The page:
The skills gap is happening
There’s probably not a single person in the country that hasn’t heard the growing concerns around the UK’s ever-expanding skills gap. And recruiters are certainly more aware than most. Rather than mere gaps, there are clear, gaping sink holes opening up across a number of country’s key sectors and that is expected to worsen over time.
Research also suggests that it’s not as simple as getting more students to take degrees. Our recent CV-Library survey revealed that recruitment professionals do not believe degrees can plug the skills gap, with 52% admitting they wouldn’t go to university if they were in education today. Furthermore, in the wake of National Apprenticeship Week, it seems that whilst apprenticeships could provide some much needed relief, the funding and government support required just isn’t available.
So what’s the answer? Ultimately, much greater levels of government intervention (and funding)! But that’s not going to happen overnight. In the meantime, however, recruiters have an important role to play…
Be an opportunist
It’s a recruitment nightmare – a flourishing job market that’s facing a major lack of talent. Whilst a defeatist might prepare themselves for the long drought ahead, an opportunist will see it as a chance to lead the way and take control.
There has never been a better time for an opportunist to shine. Whilst any good recruitment professional will take a consultative approach to their clients and/or candidates, a great professional will see the opportunity to step up and become an advisor. Instead of hoping the ideal candidate will come along, it’s time to tackle the skills gap head on; ask questions, listen to answers, establish what’s missing and find a solution.
Just like CV-Library, recruiters need to bring jobs and candidates together. The puzzle isn’t always a perfect fit so you need to find a way to create new joins and fill in the gaps.
Become a training advisor
If you’re finding that time after time, your candidates just aren’t fitting the bill, then you need to take action. First and foremost, it’s important to ascertain whether your competition are managing to fill similar roles – if they are, then you may need to go back to the drawing board and establish where you’re going wrong. If, however, the ‘perfect candidate’ just doesn’t exist, then it’s definitely time to take things into your own hands. Whether you’re an in-house recruiter advising your board of directors, or an agency professional advising your clients, there are a number of suggestions you could make that might provide a solution:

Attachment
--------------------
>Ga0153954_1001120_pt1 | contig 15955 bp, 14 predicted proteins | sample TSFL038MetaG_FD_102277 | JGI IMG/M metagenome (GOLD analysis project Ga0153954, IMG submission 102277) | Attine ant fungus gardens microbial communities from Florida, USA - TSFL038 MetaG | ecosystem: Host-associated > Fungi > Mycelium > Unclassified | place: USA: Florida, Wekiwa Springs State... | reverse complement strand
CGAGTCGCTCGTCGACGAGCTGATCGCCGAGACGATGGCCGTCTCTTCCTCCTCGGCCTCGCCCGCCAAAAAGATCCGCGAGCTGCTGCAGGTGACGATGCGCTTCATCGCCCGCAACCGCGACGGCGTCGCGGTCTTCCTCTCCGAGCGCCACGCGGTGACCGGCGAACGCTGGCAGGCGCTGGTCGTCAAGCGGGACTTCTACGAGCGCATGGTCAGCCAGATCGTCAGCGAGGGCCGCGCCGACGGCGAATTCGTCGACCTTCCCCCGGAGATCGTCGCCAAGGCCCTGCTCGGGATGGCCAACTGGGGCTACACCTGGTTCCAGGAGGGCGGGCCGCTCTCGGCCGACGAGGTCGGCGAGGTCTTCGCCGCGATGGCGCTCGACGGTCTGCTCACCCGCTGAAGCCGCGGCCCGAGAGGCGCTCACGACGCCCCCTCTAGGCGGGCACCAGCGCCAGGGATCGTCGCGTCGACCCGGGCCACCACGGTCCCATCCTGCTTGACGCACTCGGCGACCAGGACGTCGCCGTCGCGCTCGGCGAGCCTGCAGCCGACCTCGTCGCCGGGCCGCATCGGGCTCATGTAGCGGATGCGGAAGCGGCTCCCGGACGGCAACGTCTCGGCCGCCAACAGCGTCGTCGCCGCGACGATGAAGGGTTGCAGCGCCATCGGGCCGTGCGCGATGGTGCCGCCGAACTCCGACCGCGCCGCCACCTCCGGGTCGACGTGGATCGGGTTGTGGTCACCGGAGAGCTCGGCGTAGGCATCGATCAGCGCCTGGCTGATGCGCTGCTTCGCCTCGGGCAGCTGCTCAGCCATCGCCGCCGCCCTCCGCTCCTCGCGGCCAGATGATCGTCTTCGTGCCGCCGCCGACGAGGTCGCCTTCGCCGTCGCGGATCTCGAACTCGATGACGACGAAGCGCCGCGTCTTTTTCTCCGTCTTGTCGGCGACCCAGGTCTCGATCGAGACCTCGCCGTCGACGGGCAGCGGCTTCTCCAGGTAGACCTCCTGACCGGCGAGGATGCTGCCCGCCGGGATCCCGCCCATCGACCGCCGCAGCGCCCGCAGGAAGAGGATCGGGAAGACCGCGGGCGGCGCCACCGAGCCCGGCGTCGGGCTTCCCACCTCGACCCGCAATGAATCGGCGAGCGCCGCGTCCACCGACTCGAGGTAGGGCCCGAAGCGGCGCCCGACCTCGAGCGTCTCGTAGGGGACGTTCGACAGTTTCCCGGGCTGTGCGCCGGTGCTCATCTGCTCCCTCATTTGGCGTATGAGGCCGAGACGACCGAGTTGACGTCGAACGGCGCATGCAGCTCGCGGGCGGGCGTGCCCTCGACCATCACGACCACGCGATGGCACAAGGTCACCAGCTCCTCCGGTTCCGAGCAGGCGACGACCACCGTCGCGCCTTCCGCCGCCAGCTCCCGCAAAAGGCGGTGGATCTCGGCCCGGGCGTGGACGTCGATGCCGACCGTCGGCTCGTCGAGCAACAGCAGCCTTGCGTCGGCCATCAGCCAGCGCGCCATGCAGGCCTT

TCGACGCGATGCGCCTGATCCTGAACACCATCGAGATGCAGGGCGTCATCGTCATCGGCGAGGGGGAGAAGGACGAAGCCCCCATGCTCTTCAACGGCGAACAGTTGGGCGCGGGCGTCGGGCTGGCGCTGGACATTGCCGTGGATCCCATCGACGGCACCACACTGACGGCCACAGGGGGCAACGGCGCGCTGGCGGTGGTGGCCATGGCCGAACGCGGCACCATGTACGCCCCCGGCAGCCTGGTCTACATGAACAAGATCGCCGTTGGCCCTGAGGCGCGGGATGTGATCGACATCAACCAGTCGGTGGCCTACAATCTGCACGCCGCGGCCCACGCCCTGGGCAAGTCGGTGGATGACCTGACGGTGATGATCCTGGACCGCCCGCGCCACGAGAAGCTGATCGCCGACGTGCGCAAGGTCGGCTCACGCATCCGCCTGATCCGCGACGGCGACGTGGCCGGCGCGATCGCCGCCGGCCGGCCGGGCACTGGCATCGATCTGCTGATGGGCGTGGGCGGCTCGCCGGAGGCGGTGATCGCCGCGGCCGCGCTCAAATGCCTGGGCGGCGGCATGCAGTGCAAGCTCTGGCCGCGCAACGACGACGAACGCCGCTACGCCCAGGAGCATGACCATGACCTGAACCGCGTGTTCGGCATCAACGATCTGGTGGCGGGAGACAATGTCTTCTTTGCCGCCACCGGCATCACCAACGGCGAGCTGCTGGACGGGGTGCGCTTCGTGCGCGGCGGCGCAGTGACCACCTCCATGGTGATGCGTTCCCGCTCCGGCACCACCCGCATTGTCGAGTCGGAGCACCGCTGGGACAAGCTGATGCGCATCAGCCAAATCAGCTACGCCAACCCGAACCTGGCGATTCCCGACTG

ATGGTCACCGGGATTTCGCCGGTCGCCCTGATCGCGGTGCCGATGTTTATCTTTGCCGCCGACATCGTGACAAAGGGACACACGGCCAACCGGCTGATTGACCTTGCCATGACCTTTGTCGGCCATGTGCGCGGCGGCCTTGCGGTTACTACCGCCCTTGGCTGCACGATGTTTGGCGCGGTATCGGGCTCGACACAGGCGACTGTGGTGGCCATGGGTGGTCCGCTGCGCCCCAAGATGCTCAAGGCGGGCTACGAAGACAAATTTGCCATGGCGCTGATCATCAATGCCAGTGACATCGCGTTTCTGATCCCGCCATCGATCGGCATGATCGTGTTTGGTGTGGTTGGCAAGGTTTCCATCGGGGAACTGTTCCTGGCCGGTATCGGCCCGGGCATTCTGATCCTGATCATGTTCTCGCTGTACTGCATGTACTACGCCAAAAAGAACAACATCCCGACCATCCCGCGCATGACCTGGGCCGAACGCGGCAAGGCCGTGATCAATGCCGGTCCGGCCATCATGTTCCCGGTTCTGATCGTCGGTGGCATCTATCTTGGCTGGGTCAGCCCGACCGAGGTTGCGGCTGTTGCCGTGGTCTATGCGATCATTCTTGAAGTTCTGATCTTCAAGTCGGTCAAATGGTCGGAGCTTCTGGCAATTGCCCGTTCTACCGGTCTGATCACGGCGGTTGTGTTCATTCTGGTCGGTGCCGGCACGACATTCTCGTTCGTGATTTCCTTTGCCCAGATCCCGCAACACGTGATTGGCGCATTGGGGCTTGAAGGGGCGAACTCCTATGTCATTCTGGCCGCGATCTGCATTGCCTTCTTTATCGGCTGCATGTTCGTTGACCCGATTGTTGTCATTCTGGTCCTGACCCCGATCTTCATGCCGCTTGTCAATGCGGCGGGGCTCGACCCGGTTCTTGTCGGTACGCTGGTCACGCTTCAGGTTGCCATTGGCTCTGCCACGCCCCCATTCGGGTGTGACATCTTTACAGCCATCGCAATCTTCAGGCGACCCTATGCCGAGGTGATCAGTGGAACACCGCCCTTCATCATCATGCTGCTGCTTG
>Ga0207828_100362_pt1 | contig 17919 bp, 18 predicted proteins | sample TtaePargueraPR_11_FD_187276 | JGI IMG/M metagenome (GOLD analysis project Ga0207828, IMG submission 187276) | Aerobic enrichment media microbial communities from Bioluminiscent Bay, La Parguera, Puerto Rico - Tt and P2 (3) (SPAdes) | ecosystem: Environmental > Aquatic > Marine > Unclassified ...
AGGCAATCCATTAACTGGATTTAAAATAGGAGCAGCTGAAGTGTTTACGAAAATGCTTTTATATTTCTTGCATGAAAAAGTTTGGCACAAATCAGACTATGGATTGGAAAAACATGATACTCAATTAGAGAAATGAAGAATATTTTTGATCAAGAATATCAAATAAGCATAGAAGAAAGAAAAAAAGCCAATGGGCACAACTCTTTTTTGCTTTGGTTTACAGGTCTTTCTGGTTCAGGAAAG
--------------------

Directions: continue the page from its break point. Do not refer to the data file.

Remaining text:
- Internal training – skill sharing should be at the heart of any business. If it’s not, then now’s the time to look at ways to implement an effective way of sharing key skills. This not only helps to up-skill existing staff, but could also lead to job changes internally. By sharing skills that are already present and moving existing staff to suitable roles, you may find that the new role that needs filling is much more achievable.
- External training – if the skills sets really don’t exist internally, then external training can provide an alternative. Look into programmes that will enable new and existing employees to acquire new qualifications or recognised industry certificates. This means you can tap into a whole new talent pool that might be more easily accessible. Although it takes a little longer, recruiting a less skilled candidate on a lower salary and training them in-house can be hugely beneficial to an organisation, whilst also increasing staff loyalty and retention.
- Clearer development – once training programmes are in place, an organisation can offer much clearer development plans to new and existing staff, making it easier to attract the best talent. When we recently asked candidates what was most important to them during their job search, 71.6% prioritised training and development, meaning this is not only a solution to address skills shortages, but also to nurture the best candidates in a positive working environment.
Educate job hunters
Of course, some of the time, candidates simply aren’t positioning themselves correctly. It’s vital that recruiters use their expertise and knowledge to help candidates correctly present their qualifications on a CV.
If, however, you really believe a candidate is struggling to find work because they don’t have the right skill sets, then honesty is the best policy. As a recruiter, you are well-placed to offer career advice and can advise candidates on the skill sets that are most in-demand in your area, sector or organisation. Whilst this might not result in an immediate placement, it will build a strong relationship; help a candidate get to where they want to be and they’ll probably come back to you.
Ultimately, recruiters can’t take on the UK’s skills gap issue alone, and with the possibility of a Brexit, there are still lots of unanswered questions that pose a further threat. However, whilst we can’t be the solution, we can provide an alternative, and offering valuable advice gained from years’ of collective experience is certainly a good place to start.